4. “We said we do care because the rankings factor in whether we educate ALL children — especially English Language Learners and disadvantaged students.” As outlined above, this is not necessarily true. We could drop out of the rankings because kids opt out of tests and still be IMPROVING how we instruct all students. Or, we could IMPROVE in the rankings because we focus more on test prep and test strategy, but that does not mean we are instructing students better. It is not a binary as mentioned in the quote, that either we 1) do better and rankings improve or 2) we don’t and rankings drop. It is not that simple when standardized assessment is a large portion of the ranking rubric.

This is not to offer gloom and doom on this news; just to temper the excitement over a ranking that means less to the teachers in the district than it does to the administration and media.



That’s extremely informative. Thanks for taking the time to offer some insight.


Wow ! This was great. I could not agree more. I’m also a teacher.


Administration Team members wrote to parents in the last few weeks:
“The SAGE test is actually quite helpful, and is far superior to any state tests we have administered in the past. The type of questions, and the format itself, enables us to determine students’ depth of knowledge and abilities to solve problems. This is vital information in our on-going curriculum planning process, as we endeavor to continually improve our practice.”

“It is really valuable for us as a district, as educators, and as a community to see how students are doing, how much they’ve learned, and where we can improve/boost classroom instruction. Also, because other students in the state will be taking the same assessment, we can compare how our students perform from year to year as well as compare growth and proficiency between various schools and student groups.”

“In addition, SAGE scores are considered in state and national school standings. If you are passionate about PCSD schools being ranked high in the state and in the country, your student needs to take the test so their scores can be included.”

Results from the SAGE test do not arrive at schools until late Fall of the following year. The option to opt out is allowed by the state. Colleges don’t look at SAGE scores. Our district uses Galileo, DIBELS, iReady, and classroom exams and quizzes. Not all at once. But how much is too much? Is there such a thing as assessment burnout for both teachers and students?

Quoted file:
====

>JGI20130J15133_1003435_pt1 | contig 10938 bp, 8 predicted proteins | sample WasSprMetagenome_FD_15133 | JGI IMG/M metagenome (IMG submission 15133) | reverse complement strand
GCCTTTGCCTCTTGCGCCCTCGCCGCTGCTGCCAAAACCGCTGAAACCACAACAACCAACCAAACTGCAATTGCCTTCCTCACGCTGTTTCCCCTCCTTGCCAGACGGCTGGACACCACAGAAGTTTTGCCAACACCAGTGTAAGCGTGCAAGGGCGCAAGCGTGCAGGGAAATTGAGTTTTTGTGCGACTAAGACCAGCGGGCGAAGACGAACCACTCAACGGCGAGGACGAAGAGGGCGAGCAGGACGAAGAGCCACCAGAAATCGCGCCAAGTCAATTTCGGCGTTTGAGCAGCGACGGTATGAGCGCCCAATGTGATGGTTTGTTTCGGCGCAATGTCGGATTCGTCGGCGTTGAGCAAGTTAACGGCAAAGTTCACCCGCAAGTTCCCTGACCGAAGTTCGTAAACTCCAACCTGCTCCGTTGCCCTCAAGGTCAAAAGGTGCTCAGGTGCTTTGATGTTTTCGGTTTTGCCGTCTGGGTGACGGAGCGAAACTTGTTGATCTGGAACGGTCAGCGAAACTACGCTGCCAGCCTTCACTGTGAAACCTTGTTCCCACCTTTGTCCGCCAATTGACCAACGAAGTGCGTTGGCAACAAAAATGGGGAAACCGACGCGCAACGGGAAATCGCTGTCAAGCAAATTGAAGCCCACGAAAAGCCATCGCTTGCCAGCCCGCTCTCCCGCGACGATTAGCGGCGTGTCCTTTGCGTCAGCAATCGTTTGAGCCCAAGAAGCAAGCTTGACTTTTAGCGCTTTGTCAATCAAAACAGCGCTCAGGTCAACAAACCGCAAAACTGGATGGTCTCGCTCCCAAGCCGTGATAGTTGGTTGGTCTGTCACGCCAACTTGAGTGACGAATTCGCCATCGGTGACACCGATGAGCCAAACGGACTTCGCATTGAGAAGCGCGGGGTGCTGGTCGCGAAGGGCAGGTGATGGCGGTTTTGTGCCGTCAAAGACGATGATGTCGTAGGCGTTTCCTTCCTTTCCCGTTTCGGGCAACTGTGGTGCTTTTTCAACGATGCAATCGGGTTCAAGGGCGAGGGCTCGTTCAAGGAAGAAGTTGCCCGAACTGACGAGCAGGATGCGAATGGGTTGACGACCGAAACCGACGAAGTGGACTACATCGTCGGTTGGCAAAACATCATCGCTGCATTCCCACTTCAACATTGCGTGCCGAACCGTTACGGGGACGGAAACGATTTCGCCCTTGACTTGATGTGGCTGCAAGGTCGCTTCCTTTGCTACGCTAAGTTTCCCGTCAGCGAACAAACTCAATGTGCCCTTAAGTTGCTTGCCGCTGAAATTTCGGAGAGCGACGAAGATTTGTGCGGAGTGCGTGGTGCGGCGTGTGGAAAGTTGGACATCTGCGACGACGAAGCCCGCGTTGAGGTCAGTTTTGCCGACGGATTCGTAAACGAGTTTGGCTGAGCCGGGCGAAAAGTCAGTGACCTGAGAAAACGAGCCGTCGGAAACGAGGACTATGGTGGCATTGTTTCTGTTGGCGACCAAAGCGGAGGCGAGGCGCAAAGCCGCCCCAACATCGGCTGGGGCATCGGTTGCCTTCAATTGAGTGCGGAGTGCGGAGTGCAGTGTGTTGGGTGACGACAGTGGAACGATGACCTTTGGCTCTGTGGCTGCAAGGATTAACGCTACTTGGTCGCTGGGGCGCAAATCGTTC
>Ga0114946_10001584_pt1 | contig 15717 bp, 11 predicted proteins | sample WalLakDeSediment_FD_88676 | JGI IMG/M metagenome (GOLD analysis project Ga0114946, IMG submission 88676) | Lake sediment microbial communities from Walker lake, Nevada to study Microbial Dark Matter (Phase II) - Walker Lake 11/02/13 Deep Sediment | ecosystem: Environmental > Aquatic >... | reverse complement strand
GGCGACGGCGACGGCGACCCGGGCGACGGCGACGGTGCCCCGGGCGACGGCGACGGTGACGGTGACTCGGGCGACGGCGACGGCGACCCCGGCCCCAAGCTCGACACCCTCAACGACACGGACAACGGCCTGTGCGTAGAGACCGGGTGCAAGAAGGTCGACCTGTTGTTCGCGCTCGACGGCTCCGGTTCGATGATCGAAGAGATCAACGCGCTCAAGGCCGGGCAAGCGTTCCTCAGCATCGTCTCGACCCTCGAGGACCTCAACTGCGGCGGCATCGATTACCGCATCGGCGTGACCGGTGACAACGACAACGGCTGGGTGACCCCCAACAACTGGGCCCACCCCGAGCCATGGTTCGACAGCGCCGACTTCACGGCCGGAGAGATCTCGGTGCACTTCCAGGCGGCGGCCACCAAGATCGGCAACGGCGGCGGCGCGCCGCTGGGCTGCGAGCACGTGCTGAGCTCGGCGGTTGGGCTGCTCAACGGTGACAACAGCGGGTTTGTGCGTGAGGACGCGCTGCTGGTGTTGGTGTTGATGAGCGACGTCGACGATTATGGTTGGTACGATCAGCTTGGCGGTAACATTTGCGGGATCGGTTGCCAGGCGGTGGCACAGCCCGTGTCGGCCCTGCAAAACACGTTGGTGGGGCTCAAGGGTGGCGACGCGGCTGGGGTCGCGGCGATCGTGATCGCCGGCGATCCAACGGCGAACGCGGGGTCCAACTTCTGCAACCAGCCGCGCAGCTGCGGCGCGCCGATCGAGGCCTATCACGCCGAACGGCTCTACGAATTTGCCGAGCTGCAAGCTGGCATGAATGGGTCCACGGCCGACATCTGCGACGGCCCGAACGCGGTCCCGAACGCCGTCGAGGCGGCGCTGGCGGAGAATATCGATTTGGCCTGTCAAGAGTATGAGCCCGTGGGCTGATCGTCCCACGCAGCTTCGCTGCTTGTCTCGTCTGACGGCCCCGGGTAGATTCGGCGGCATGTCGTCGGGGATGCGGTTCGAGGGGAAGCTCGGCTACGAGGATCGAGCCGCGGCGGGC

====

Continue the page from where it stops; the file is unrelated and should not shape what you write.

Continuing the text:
Results from the SAGE test do not arrive at schools until late Fall of the following year. – Not entirely true. I teach here and I already know all my students test scores but I do know that secondary teachers don’t get their scores so fast. That being said, I have no idea what questions they missed.

Our district uses Galileo, DIBELS, iReady, and classroom exams and quizzes. Not all at once. But how much is too much? Is there such a thing as assessment burnout for both teachers and students? – definitely YES. Way too much assessments. During the last 4 weeks of school we are doing all of them – SAGE, Galileo, DIBELS and iReady. iReady is completely useless. Galileo is only effective when given to inform your instruction which is not the case this year since it’s after SAGE. I would hate to be a kid in the classroom right now ….. and that’s sad.


What to make of an administration that uses US News and World Report methodology to run the district? I don’t even know anyone who has a subscription. Do you? The last time I even read the magazine was 25 yrs ago in a political science class.


The lack of a ranking in past years was often brought up by critics of the district. I agree that it’s mostly meaningless, but unless you were saying that back when the district was unranked (and you would care to put your name on your comment) then your comment doesn’t mean much.